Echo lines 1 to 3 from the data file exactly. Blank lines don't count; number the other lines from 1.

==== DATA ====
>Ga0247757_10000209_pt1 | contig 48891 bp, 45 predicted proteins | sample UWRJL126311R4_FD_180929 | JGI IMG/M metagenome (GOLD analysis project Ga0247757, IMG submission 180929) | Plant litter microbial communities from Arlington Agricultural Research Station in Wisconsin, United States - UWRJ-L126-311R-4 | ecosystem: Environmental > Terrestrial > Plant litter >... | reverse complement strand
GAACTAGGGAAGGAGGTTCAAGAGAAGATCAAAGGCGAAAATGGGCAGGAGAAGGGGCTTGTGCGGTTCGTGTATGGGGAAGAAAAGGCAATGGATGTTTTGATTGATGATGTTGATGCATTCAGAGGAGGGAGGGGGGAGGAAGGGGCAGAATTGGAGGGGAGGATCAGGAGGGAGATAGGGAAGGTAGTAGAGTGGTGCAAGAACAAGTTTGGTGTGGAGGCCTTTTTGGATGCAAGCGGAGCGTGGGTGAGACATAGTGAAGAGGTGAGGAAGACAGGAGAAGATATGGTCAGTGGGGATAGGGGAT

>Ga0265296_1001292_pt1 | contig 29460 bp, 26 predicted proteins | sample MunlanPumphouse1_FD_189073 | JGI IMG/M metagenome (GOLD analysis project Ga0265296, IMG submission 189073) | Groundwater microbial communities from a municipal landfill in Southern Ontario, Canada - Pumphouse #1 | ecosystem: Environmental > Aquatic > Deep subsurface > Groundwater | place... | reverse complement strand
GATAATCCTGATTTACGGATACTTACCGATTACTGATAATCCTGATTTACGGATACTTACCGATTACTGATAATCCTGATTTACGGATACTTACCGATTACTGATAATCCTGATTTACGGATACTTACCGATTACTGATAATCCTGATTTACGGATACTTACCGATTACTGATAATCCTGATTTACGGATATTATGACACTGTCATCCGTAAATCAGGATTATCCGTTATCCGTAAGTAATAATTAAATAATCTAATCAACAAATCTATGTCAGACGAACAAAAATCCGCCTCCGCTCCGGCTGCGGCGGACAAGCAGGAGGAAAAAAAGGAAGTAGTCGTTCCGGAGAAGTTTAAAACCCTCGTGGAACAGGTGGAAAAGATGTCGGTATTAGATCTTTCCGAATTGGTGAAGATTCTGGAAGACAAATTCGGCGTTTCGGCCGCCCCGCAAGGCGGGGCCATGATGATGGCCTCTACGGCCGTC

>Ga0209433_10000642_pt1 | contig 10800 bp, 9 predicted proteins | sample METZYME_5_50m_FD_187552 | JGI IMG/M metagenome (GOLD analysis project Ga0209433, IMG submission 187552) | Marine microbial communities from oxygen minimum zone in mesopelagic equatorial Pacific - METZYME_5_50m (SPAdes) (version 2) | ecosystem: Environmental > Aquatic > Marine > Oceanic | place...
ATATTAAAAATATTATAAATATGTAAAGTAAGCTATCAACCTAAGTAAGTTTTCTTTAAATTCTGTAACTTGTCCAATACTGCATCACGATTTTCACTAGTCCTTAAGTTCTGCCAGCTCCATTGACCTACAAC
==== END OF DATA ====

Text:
>Ga0247757_10000209_pt1 | contig 48891 bp, 45 predicted proteins | sample UWRJL126311R4_FD_180929 | JGI IMG/M metagenome (GOLD analysis project Ga0247757, IMG submission 180929) | Plant litter microbial communities from Arlington Agricultural Research Station in Wisconsin, United States - UWRJ-L126-311R-4 | ecosystem: Environmental > Terrestrial > Plant litter >... | reverse complement strand
GAACTAGGGAAGGAGGTTCAAGAGAAGATCAAAGGCGAAAATGGGCAGGAGAAGGGGCTTGTGCGGTTCGTGTATGGGGAAGAAAAGGCAATGGATGTTTTGATTGATGATGTTGATGCATTCAGAGGAGGGAGGGGGGAGGAAGGGGCAGAATTGGAGGGGAGGATCAGGAGGGAGATAGGGAAGGTAGTAGAGTGGTGCAAGAACAAGTTTGGTGTGGAGGCCTTTTTGGATGCAAGCGGAGCGTGGGTGAGACATAGTGAAGAGGTGAGGAAGACAGGAGAAGATATGGTCAGTGGGGATAGGGGAT

>Ga0265296_1001292_pt1 | contig 29460 bp, 26 predicted proteins | sample MunlanPumphouse1_FD_189073 | JGI IMG/M metagenome (GOLD analysis project Ga0265296, IMG submission 189073) | Groundwater microbial communities from a municipal landfill in Southern Ontario, Canada - Pumphouse #1 | ecosystem: Environmental > Aquatic > Deep subsurface > Groundwater | place... | reverse complement strand